Getting the Data

The data source for this project is from: http://groupware.les.inf.puc-rio.br/har.
Reading in the training dataset that was downloaded from https://d396qusza40orc.cloudfront.net/predmachlearn/pml-training.csv :

Reading is the test set that has been downloaded from https://d396qusza40orc.cloudfront.net/predmachlearn/pml-testing.csv:

 Exploring the Data

The response variable is "classe" and the rest of the variables are all potential predictors of this response variable. To get an idea of the size of this dataset, here are some basic numbers:

  •  the number of variables is 160
  • the number of observations in this dataset is 19622

In order to have some idea of what the response variable looks like, here is the summary of it:

 

After some further examination of the dataset, there are a few things I need to note:

  • Some of the values are missing, as in the column "skewness_yaw_belt" and some of the values are "NA", as in the column "max_roll_belt":

  •  Some of the variables are factor variables with over 100 factors:

 

Plotting Predictors

In order to best determine which model to choose to predict "classe", I chose to graph some of the predictors in a feature plot.

featurePlotWLExercisesDataset

In order to closer examine the feature plot, I plotted many of them separately, here is an example of a close-up:

 

 

WLExericesDataset

In order to understand what is going with the strange groupings on I created a histogram of "roll_belt" and of "roll_forearm":

WLExercisesDataHist

However, the graphs did not help me understand the data any better, other than to note the absence of a normal distribution. There are simply too many variables to dwell on them individually for too long.

Preprocessing the Data

The first 7 variables in the training data set are:

X, user_name, raw_timestamp_part_1, raw_timestamp_part_2, cvtd_timestamp, new_window, num_window,

I removed these from the data set since they were not relevant towards predicting "classe". The removed variables included the time stamp ones as well, since I did not intend to do a time series analysis.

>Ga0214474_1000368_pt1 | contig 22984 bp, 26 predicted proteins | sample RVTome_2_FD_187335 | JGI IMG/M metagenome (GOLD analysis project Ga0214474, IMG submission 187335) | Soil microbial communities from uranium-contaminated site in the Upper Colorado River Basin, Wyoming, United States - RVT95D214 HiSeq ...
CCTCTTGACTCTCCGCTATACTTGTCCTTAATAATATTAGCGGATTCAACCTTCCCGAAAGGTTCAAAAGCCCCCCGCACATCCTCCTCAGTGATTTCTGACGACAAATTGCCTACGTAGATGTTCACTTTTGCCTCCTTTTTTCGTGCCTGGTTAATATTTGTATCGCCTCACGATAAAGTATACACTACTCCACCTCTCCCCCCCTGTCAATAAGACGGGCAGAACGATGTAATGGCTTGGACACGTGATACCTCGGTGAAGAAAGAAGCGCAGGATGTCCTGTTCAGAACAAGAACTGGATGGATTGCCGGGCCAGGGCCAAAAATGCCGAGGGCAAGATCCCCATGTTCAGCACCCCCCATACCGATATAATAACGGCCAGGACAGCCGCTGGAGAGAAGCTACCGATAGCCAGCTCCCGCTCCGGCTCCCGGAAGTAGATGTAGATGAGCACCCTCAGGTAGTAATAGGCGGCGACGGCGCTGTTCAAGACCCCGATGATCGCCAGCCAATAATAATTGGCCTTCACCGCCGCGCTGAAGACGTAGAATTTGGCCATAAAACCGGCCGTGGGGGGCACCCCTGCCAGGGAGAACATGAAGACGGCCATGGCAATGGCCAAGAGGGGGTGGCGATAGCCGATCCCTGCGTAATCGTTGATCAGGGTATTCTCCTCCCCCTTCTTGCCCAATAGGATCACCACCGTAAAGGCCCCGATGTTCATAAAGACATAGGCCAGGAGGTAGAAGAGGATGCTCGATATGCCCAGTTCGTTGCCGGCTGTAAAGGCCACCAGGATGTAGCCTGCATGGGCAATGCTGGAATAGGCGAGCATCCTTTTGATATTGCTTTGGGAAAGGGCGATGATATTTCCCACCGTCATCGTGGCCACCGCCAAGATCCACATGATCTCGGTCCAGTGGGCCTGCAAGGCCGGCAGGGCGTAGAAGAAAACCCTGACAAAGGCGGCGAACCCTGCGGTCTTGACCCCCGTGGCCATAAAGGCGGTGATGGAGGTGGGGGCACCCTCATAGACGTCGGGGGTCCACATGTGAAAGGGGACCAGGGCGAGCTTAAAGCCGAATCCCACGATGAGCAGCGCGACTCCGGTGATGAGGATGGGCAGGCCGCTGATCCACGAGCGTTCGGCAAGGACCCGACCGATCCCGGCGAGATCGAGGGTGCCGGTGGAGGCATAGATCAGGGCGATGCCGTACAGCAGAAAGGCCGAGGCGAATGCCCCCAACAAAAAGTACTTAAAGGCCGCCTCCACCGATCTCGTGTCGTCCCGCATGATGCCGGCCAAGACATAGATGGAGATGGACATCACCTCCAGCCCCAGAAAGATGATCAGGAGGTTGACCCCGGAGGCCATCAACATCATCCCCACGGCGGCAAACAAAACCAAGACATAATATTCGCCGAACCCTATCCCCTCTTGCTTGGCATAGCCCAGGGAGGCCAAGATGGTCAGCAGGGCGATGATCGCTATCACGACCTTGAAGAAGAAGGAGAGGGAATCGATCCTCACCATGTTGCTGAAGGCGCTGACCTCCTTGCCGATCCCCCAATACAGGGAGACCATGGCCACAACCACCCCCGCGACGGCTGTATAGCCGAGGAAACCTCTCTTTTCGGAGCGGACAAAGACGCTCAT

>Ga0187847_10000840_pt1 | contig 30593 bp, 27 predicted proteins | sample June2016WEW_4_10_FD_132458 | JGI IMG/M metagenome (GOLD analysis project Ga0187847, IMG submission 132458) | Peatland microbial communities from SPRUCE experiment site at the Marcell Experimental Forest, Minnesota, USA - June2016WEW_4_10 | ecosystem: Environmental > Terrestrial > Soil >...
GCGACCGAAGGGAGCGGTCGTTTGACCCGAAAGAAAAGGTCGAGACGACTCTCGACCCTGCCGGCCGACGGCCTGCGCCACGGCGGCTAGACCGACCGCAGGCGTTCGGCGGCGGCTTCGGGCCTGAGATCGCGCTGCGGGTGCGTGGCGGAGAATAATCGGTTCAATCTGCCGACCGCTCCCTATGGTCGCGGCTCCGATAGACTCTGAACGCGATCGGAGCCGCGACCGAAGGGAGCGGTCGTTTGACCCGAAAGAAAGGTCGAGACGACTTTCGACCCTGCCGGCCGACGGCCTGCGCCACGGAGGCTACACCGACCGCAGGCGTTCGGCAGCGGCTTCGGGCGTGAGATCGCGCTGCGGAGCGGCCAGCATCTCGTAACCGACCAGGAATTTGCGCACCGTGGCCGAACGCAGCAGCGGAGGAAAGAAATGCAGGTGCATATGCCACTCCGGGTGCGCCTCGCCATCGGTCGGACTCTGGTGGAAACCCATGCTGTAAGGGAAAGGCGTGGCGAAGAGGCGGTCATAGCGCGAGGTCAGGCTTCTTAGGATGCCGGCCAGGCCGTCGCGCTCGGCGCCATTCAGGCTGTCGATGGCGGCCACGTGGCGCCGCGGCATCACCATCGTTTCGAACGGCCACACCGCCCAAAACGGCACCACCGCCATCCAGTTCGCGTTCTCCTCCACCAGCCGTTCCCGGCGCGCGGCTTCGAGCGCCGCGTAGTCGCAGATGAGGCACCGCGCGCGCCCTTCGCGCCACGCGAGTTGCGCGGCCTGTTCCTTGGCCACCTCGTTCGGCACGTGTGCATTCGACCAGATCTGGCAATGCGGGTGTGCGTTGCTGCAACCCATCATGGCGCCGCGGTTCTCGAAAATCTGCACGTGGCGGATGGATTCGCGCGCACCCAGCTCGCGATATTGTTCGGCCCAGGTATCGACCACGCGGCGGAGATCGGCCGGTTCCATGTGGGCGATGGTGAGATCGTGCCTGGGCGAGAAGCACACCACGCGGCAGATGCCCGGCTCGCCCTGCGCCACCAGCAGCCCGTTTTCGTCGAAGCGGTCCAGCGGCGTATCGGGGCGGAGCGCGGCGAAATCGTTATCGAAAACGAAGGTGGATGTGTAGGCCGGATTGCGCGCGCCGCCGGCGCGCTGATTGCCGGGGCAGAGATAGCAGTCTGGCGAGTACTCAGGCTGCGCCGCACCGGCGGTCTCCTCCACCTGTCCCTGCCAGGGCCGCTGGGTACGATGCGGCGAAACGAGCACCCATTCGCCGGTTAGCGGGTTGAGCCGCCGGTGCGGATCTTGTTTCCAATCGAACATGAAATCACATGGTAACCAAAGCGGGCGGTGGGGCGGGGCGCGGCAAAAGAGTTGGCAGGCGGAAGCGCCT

Next, I removed all the columns with missing values from the dataset:

 

Then, I found all the columns that are factors, while ignoring the last column which was the response variable "classe."

 

I then removed these columns from the data frame, since some of the machine learning algorithms cannot work with factor variables that have over 32 levels.

Overall, I have reduced the number of predictive variables from 159 to 52.

Cross Validation Using Random Subsampling and Random Forest

I used a for loop to set up cross validation using random subsampling to fit three random forest models to random subsets of the training data, called "trainingSet". I then used these models to predict the "classe" variable of the testing subsets, called "testingSet". I was hoping for an out of sample error of less than 20%.

 

The mean accuracy of these models turned out to be 0.9946302, which is a good estimate of the out of sample error.

Applying the Random Forest Model to the 20 Test Cases

I fit a random forest model to the entire training data set this time, and I used the model to predict the "classe" variable for the 20 test cases in the testing data set.

 

 

Prediction Using Random Forests in R - An Example

One thought on “Prediction Using Random Forests in R - An Example

  • May 7, 2016 at 5:29 am
    Permalink

    So you haven t noticed the votes component of the random forest object? There s a pretty clear description of it in the docs.

    Reply

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